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Q: You’re well known for your treatment of vegetables, what drew you to this focus?

A: I think it was the fact that I was in Manresa and we started a partnership with Love Apple Farms, with Cynthia Sandberg, and all of the sudden we’re getting all of this crazy produce. It was just really eye-opening after already cooking for over 10 years to all of the sudden seeing things I have never heard of.


Q: Lots of chefs have the desire to write a cookbook, what’s one thing you didn’t expect after taking on the task?

A: I didn’t expect to actually finish it. It took 5 years longer than it was supposed to. I was fairly obsessed with it when I actually started working on it, finally. Now I look back on it, and I don’t know how I got it done. I mean I had help, I had a co-author, but looking back it doesn’t seem like it was too crazy.


Q: How did you connect with Phaidon?

A: Emilia Terragni, who runs the cookbook division, reach out to me in 2010. I believe based on a recommendation from Rene Redzepi and we agreed to a deal in 2010. It was supposed to come out in 2012 and it came out in 2017.


Q: In your book, you talk about the pressures involved with being a chef in today’s public eye. Do you feel like you’ve found new/healthier ways to balance that stress these days?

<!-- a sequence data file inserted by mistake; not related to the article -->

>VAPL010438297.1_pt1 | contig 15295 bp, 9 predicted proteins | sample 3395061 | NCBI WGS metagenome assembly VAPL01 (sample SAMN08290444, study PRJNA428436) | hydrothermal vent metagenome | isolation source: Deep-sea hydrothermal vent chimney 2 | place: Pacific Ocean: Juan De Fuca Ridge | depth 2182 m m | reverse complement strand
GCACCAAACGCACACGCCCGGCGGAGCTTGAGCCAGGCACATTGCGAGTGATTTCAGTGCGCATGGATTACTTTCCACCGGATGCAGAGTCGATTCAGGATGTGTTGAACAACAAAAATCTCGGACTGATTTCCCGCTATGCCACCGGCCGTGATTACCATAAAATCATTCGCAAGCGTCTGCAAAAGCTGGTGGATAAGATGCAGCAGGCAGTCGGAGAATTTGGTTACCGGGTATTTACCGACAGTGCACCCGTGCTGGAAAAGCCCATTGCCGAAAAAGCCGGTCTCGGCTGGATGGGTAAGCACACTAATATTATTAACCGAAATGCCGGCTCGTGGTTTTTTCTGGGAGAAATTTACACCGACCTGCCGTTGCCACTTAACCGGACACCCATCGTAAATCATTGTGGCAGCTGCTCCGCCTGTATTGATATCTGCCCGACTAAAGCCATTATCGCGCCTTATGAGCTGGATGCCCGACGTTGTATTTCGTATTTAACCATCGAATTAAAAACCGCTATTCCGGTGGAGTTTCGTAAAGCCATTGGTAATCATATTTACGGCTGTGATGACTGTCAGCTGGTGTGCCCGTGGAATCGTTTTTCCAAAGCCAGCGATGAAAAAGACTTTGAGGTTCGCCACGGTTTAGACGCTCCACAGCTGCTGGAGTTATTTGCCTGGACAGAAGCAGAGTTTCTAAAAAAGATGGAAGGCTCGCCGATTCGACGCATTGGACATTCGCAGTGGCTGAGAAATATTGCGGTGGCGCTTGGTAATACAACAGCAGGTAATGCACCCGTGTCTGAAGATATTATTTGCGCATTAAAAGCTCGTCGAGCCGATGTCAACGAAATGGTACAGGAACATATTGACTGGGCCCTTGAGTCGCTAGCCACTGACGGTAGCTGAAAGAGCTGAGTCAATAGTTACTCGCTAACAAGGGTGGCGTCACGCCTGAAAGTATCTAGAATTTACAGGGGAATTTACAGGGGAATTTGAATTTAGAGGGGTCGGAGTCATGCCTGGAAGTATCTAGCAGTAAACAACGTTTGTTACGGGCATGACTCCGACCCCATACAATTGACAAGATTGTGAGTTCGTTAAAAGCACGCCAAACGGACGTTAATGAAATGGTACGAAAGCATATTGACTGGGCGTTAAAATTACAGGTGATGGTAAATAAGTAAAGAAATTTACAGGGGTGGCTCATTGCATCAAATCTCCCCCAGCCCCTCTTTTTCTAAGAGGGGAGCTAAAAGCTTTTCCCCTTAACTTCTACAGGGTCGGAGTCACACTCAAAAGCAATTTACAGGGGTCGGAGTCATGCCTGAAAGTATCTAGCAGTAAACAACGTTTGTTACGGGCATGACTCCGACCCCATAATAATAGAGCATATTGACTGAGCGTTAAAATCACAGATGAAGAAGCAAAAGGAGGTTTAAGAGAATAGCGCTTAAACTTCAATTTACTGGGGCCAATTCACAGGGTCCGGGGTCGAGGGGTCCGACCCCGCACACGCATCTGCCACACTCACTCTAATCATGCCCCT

A: I think having a wife and a daughter now that’s kind of the biggest motivation to have balance and to spend time with them. Obviously, there is always new pressures, everything is always evolving and changing, and new projects. Just making sure they are my priority is the biggest guide for me.


Q: Do you feel like it’s imperative for chefs to be in the public eye and on the media circuit these days in order to make sure their restaurants stay busy? Any advice for younger chefs that may prefer to shy away from the limelight?

A: That’s actually what I enjoyed about social media, specifically Instagram. 10 years ago at my first chef job, in order to get your work out there that had to be an interest for a magazine or a paper. And then you had to do an interview, a photo shoot, and recipes. It was all that work just for people to see one dish. Now, I can make a dish, put it on the floor in front of the front door, take a picture, and write what I want. I don’t have to provide a recipe and I am in control of it. I’m probably one of the ones who does shy away from the limelight. I don’t want to be obscure, I want people to come into the restaurant and enjoy my food. So this is kind of my way of letting people know what’s going on here.



Q: Can you explain the inspiration and vibes of your 2 restaurants, Rustic Canyon and Tallula?

A: Rustic Canyon existed for 5 years without me. So, it had a certain niche when I started and that’s definitely evolved over time. It was primarily a burger restaurant when I started, and we steered it back to highlighting where we were, which was 8 blocks away from one of the best farmers markets in the world- to just be an outlet for highlighting what's great about Southern California- the meats and fish, vegetables, and fish. In a non-pretentious easygoing neighborhood vibe- that's the whole point it's not meant to be cutting edge, it's just meant to be good and timeless. That’s our hope.